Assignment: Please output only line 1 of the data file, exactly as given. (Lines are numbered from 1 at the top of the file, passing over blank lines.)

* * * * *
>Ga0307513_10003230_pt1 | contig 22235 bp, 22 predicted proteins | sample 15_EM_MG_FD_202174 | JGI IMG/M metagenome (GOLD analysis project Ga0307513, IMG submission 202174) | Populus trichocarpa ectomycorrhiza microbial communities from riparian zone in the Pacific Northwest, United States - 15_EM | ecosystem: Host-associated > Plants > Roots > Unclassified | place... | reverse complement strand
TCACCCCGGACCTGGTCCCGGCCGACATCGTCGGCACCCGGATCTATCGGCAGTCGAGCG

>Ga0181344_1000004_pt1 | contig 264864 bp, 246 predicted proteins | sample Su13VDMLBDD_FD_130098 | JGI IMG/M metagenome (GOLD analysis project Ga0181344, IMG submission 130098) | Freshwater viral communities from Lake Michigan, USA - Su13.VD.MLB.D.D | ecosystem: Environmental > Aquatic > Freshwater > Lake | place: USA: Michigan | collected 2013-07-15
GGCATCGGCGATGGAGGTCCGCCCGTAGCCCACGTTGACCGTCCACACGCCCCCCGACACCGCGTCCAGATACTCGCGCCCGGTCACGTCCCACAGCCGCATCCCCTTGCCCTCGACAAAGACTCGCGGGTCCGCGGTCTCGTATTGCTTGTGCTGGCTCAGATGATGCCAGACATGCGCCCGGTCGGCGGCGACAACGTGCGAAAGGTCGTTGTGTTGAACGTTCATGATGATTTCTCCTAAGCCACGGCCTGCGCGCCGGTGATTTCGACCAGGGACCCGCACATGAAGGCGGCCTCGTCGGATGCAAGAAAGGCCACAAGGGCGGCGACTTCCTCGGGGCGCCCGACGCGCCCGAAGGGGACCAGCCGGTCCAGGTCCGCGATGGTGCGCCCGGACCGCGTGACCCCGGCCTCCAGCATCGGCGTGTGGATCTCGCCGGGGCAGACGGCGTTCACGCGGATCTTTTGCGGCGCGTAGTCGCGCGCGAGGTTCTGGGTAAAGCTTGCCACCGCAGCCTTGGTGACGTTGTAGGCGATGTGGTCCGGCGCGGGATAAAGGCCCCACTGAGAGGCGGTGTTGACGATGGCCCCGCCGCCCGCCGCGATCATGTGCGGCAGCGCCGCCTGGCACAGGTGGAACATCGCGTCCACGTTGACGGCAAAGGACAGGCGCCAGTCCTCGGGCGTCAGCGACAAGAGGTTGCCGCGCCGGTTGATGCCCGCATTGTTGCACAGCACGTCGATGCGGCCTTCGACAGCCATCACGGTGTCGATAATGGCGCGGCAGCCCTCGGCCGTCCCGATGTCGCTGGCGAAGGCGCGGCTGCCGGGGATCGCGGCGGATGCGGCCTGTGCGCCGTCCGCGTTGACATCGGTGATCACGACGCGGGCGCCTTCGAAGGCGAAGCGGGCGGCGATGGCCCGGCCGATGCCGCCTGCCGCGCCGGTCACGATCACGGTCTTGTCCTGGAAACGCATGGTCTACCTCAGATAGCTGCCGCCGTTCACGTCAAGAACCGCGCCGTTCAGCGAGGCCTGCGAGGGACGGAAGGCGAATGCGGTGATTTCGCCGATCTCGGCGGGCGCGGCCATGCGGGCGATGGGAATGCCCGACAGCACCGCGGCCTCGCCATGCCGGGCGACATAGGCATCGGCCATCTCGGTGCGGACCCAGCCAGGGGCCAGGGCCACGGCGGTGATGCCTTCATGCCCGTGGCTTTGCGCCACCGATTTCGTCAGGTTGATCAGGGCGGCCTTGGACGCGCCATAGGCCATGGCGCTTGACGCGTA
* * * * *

>Ga0307513_10003230_pt1 | contig 22235 bp, 22 predicted proteins | sample 15_EM_MG_FD_202174 | JGI IMG/M metagenome (GOLD analysis project Ga0307513, IMG submission 202174) | Populus trichocarpa ectomycorrhiza microbial communities from riparian zone in the Pacific Northwest, United States - 15_EM | ecosystem: Host-associated > Plants > Roots > Unclassified | place... | reverse complement strand